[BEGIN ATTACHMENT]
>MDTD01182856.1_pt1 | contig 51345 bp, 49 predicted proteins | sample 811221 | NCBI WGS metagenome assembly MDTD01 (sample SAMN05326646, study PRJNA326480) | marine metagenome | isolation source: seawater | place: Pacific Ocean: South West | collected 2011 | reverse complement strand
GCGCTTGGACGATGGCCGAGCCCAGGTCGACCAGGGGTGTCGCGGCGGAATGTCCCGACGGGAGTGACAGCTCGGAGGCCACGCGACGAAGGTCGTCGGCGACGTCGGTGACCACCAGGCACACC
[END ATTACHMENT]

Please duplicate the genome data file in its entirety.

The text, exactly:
>MDTD01182856.1_pt1 | contig 51345 bp, 49 predicted proteins | sample 811221 | NCBI WGS metagenome assembly MDTD01 (sample SAMN05326646, study PRJNA326480) | marine metagenome | isolation source: seawater | place: Pacific Ocean: South West | collected 2011 | reverse complement strand
GCGCTTGGACGATGGCCGAGCCCAGGTCGACCAGGGGTGTCGCGGCGGAATGTCCCGACGGGAGTGACAGCTCGGAGGCCACGCGACGAAGGTCGTCGGCGACGTCGGTGACCACCAGGCACACC